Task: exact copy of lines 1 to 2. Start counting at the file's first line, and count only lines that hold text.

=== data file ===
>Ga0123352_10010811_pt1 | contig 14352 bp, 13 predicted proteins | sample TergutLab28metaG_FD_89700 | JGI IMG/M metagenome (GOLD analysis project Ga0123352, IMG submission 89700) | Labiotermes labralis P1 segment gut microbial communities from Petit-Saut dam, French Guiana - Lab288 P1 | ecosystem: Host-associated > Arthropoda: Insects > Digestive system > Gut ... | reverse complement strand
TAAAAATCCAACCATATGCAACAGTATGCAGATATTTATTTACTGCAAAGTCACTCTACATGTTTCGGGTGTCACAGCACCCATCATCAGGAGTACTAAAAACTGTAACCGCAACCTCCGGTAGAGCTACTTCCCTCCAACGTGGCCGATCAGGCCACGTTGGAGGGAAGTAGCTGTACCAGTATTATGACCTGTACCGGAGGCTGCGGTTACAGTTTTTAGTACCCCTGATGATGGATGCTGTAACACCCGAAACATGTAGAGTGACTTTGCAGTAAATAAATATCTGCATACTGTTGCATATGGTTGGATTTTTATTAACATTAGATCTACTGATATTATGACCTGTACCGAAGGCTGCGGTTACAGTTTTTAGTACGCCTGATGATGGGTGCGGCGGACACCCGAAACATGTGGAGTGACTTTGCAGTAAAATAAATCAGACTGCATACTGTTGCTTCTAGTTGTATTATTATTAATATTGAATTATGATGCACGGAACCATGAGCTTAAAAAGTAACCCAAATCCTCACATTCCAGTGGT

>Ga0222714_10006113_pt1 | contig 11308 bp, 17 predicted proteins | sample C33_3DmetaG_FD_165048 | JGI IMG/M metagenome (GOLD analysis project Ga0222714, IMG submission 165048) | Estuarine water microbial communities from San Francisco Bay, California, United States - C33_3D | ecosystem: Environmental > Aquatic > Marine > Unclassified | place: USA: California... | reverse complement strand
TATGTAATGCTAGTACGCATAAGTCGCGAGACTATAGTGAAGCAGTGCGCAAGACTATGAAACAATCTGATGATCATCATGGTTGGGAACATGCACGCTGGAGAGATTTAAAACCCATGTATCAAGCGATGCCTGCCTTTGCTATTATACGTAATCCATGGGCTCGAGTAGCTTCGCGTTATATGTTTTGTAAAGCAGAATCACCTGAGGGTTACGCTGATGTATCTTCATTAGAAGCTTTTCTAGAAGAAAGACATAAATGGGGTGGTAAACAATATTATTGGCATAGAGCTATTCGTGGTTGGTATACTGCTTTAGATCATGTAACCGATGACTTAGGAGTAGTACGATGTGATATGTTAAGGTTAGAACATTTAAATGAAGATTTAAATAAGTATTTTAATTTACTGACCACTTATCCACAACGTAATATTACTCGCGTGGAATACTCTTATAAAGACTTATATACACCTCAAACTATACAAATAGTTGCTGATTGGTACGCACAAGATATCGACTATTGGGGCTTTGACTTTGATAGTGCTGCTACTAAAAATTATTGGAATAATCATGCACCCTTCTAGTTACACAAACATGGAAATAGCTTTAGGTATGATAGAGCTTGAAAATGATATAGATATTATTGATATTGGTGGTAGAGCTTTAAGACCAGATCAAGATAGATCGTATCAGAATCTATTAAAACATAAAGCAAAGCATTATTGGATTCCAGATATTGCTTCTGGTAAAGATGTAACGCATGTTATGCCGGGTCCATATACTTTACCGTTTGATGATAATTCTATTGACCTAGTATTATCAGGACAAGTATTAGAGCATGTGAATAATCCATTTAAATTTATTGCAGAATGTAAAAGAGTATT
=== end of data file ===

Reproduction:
>Ga0123352_10010811_pt1 | contig 14352 bp, 13 predicted proteins | sample TergutLab28metaG_FD_89700 | JGI IMG/M metagenome (GOLD analysis project Ga0123352, IMG submission 89700) | Labiotermes labralis P1 segment gut microbial communities from Petit-Saut dam, French Guiana - Lab288 P1 | ecosystem: Host-associated > Arthropoda: Insects > Digestive system > Gut ... | reverse complement strand
TAAAAATCCAACCATATGCAACAGTATGCAGATATTTATTTACTGCAAAGTCACTCTACATGTTTCGGGTGTCACAGCACCCATCATCAGGAGTACTAAAAACTGTAACCGCAACCTCCGGTAGAGCTACTTCCCTCCAACGTGGCCGATCAGGCCACGTTGGAGGGAAGTAGCTGTACCAGTATTATGACCTGTACCGGAGGCTGCGGTTACAGTTTTTAGTACCCCTGATGATGGATGCTGTAACACCCGAAACATGTAGAGTGACTTTGCAGTAAATAAATATCTGCATACTGTTGCATATGGTTGGATTTTTATTAACATTAGATCTACTGATATTATGACCTGTACCGAAGGCTGCGGTTACAGTTTTTAGTACGCCTGATGATGGGTGCGGCGGACACCCGAAACATGTGGAGTGACTTTGCAGTAAAATAAATCAGACTGCATACTGTTGCTTCTAGTTGTATTATTATTAATATTGAATTATGATGCACGGAACCATGAGCTTAAAAAGTAACCCAAATCCTCACATTCCAGTGGT